Airline Clubs pre- and post-merger

The pending merger of American and US Airways will do more than combine the two carriers’ in-flight operations; it will also change the dynamics of the airlines' clubs in ways that will affect members of other airline clubs as well.
In addition to access to clubs operated by the named airline, all airline club memberships offer reciprocal privileges at clubs operated by other airlines, which are usually members of the same airline “alliance” such as the Star Alliance or oneworld Alliance. The pending merger will toss all the (membership) cards into the air, after which the airlines will have to resort the deck.

Officially, it’s too early to tell what will happen, Matt Miller of American’s media relations department told me in an e-mail.
“For now, we continue to operate independently as separate competitors and no significant changes will be made,” he said, noting that the companies expect the transaction to be completed in the third quarter of 2013.
That merger is conditioned on receiving several approvals, including U.S. Bankruptcy Court, US Airways shareholders, and other regulators including the U.S. Justice Department. Under the Hart-Scott-Rodino Act, mergers of the size of the American/US Airways deal must be submitted for review and receive approval before they can move forward.
“During the period between the signing and closing of the transaction, a transition-planning team of leaders from both companies will develop a carefully constructed integration plan to help assure a smooth and sustainable transition,” Miller said.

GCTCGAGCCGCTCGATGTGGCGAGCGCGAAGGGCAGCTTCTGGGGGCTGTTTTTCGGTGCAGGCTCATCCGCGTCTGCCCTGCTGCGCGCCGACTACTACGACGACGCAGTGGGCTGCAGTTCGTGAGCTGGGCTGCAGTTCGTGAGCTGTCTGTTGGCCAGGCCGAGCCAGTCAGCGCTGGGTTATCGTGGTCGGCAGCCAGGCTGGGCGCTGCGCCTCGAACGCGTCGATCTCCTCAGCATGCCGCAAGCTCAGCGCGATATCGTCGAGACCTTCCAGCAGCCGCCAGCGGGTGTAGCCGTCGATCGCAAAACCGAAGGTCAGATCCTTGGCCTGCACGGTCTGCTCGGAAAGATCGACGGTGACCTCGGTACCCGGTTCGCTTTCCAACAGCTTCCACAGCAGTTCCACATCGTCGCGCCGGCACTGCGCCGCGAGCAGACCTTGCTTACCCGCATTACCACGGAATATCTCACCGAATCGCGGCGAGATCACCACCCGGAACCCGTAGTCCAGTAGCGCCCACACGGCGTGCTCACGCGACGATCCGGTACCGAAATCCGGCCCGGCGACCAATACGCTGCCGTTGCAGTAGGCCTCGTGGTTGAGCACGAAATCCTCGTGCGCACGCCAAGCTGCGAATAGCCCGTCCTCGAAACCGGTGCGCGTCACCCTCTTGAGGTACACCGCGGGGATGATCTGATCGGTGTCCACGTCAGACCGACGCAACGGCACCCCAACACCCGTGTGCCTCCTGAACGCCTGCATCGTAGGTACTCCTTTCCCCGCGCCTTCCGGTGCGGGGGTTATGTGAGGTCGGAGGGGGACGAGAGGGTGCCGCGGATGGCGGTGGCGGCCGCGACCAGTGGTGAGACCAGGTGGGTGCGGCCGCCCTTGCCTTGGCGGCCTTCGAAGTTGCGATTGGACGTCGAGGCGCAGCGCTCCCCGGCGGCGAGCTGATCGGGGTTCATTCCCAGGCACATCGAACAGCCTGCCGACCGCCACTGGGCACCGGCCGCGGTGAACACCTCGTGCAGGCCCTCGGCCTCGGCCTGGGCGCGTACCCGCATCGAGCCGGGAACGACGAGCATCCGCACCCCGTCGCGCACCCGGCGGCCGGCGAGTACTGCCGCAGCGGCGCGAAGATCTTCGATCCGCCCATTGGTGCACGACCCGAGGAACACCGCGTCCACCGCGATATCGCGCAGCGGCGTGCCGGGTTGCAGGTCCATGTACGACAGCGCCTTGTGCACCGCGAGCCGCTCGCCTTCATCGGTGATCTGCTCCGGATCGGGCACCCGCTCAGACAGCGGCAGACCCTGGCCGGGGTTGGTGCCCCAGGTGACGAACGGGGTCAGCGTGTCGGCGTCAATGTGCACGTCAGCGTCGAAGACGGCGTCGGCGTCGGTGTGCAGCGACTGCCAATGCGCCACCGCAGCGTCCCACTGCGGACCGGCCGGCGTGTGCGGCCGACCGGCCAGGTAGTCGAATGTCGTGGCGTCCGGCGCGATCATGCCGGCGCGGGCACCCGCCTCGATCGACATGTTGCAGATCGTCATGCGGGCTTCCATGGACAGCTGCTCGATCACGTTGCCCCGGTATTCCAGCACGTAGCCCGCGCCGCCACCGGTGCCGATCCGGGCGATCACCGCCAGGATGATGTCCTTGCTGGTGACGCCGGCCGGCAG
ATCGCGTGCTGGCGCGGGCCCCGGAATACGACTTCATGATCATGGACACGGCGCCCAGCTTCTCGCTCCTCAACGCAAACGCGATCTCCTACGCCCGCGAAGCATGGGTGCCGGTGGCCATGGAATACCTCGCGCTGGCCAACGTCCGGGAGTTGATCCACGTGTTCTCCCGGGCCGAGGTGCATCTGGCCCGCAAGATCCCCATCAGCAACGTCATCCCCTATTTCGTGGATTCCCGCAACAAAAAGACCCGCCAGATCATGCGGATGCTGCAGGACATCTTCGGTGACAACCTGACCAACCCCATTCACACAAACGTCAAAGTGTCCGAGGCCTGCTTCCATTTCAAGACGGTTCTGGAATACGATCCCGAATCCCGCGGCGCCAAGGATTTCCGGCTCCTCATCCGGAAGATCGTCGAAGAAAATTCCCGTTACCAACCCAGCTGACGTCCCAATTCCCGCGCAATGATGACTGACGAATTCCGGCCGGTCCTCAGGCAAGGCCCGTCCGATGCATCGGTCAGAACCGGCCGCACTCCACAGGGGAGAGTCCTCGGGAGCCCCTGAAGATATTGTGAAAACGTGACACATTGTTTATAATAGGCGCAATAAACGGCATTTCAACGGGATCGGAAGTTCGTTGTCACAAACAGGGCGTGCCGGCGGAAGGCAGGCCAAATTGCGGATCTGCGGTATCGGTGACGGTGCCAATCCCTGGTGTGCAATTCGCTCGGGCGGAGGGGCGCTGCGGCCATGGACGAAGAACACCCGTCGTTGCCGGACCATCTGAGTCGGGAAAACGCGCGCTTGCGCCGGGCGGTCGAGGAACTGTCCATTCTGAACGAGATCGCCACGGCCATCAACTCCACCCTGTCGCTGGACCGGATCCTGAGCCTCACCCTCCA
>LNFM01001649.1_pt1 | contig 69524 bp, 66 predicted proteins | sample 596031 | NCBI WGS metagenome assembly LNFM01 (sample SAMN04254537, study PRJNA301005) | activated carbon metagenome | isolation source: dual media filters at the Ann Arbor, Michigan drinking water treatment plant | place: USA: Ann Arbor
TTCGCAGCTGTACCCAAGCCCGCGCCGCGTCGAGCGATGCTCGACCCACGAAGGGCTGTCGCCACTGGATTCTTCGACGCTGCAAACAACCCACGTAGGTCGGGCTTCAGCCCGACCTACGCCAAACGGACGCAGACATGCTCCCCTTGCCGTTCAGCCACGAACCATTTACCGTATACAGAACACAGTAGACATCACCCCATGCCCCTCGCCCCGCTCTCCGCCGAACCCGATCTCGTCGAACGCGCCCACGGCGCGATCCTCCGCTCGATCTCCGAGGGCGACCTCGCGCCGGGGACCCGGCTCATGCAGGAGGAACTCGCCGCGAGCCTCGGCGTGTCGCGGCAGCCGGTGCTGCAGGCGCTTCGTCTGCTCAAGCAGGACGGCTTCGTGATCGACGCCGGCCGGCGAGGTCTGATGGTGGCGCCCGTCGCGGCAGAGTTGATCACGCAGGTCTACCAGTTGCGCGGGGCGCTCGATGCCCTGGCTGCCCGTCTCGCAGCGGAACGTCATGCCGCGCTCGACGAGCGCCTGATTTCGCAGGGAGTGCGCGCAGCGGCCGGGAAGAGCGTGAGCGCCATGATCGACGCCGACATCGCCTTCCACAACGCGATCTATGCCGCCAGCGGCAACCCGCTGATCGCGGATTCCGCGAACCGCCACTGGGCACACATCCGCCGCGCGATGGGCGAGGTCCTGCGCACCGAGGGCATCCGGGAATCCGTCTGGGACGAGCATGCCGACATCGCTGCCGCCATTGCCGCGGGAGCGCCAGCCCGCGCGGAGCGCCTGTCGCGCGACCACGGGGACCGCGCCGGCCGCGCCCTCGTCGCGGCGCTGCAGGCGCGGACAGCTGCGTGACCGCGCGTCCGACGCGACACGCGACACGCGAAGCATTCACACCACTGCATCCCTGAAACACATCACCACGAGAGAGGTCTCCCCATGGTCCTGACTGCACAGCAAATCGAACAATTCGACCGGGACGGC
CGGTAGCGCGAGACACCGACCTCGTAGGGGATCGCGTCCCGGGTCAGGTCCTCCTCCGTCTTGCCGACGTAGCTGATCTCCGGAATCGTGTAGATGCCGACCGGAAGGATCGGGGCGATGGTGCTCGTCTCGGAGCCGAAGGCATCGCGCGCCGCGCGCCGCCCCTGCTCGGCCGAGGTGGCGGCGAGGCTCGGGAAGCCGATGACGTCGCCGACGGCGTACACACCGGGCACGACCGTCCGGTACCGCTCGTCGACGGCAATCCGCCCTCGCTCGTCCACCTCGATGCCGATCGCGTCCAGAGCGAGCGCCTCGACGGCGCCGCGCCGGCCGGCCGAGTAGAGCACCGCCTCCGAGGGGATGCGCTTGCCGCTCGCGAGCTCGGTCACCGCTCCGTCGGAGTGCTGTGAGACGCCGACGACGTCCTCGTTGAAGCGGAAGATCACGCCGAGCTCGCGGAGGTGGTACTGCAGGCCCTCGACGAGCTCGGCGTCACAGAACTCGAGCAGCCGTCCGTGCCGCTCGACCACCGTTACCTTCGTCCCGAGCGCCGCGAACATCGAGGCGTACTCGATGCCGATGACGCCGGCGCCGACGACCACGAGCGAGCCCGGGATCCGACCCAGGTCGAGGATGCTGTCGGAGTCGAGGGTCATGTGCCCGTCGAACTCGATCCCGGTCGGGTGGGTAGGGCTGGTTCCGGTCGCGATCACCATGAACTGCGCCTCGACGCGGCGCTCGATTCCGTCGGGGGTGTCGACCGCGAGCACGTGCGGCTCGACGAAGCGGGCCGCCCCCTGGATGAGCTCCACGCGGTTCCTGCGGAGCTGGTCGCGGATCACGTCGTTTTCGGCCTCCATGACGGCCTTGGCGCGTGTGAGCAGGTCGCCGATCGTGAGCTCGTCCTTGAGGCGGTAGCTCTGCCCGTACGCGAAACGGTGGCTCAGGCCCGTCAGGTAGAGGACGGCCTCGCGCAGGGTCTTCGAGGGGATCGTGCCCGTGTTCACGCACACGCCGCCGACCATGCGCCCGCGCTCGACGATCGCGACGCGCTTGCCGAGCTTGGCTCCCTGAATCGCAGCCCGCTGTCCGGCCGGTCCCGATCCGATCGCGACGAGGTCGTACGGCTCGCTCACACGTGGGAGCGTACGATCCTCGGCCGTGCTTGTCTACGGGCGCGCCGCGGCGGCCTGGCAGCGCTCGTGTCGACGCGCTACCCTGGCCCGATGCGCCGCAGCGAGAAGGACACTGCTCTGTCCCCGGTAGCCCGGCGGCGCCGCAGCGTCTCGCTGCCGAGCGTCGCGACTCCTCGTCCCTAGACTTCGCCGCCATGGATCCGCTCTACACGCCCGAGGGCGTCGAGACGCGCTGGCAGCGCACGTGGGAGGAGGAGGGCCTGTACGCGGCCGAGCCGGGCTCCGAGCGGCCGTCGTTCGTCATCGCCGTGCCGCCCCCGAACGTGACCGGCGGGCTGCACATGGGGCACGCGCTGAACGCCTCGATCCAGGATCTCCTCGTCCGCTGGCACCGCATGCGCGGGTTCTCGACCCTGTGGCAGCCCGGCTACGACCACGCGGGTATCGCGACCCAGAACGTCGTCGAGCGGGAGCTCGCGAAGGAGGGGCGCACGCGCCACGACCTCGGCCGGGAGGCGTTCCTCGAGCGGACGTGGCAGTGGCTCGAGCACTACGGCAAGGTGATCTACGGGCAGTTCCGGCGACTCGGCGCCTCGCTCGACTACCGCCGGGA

However, recent history can provide some pretty substantial clues about what is likely to transpire.
When United Airlines and Continental Airlines merged, they also combined United’s Red Carpet Clubs and Continental Presidents Clubs into what are now called The United ClubsSM.
One big difference between that union and the pending merger is reciprocity.
United Red Carpet Club members already had access to Continental Presidents Clubs and the other way around, so nothing changed but the names of the clubs and the uniforms of the non-airline personnel who worked in them.
Not so with members of American’s Admirals Clubs® and US Airways Clubs.
Right now, US Airways Club members enjoy reciprocal privileges with United Clubs, and vice versa. During a recent visit to a United Club, I was talking about this with a gentleman whose membership is with US Airways Clubs. He said US Airways Club members were told nothing would change regarding club access, but history -- and principles of business competition -- don't bear that out.

In my view, the reciprocal relationship is likely to be history post-merger because no major carrier that operates a club – not United, American, or Delta – offers access to the others’ clubs. The fourth major carrier, Southwest, doesn’t operate a club.
If history is repeated, Admirals Club members will enjoy access to more locations and US Airways Club members will lose a few, but the biggest losers will be members of The United Clubs.